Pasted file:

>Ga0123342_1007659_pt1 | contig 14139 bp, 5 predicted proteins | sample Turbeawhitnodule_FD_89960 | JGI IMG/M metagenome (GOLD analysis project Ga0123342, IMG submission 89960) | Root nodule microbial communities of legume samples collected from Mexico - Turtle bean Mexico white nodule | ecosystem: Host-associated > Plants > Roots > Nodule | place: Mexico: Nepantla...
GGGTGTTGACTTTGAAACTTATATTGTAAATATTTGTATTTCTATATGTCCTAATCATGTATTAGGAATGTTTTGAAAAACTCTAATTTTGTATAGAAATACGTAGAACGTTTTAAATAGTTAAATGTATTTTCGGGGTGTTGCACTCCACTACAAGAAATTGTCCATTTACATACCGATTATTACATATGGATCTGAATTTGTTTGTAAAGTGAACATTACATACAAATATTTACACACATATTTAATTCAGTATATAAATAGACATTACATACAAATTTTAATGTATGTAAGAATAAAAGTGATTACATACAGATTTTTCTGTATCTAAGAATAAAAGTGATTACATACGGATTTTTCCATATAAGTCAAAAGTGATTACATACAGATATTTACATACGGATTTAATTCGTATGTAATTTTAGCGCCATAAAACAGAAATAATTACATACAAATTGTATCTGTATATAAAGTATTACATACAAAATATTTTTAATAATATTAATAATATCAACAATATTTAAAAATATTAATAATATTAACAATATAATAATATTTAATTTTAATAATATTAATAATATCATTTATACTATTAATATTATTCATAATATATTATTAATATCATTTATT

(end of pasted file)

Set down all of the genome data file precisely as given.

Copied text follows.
>Ga0123342_1007659_pt1 | contig 14139 bp, 5 predicted proteins | sample Turbeawhitnodule_FD_89960 | JGI IMG/M metagenome (GOLD analysis project Ga0123342, IMG submission 89960) | Root nodule microbial communities of legume samples collected from Mexico - Turtle bean Mexico white nodule | ecosystem: Host-associated > Plants > Roots > Nodule | place: Mexico: Nepantla...
GGGTGTTGACTTTGAAACTTATATTGTAAATATTTGTATTTCTATATGTCCTAATCATGTATTAGGAATGTTTTGAAAAACTCTAATTTTGTATAGAAATACGTAGAACGTTTTAAATAGTTAAATGTATTTTCGGGGTGTTGCACTCCACTACAAGAAATTGTCCATTTACATACCGATTATTACATATGGATCTGAATTTGTTTGTAAAGTGAACATTACATACAAATATTTACACACATATTTAATTCAGTATATAAATAGACATTACATACAAATTTTAATGTATGTAAGAATAAAAGTGATTACATACAGATTTTTCTGTATCTAAGAATAAAAGTGATTACATACGGATTTTTCCATATAAGTCAAAAGTGATTACATACAGATATTTACATACGGATTTAATTCGTATGTAATTTTAGCGCCATAAAACAGAAATAATTACATACAAATTGTATCTGTATATAAAGTATTACATACAAAATATTTTTAATAATATTAATAATATCAACAATATTTAAAAATATTAATAATATTAACAATATAATAATATTTAATTTTAATAATATTAATAATATCATTTATACTATTAATATTATTCATAATATATTATTAATATCATTTATT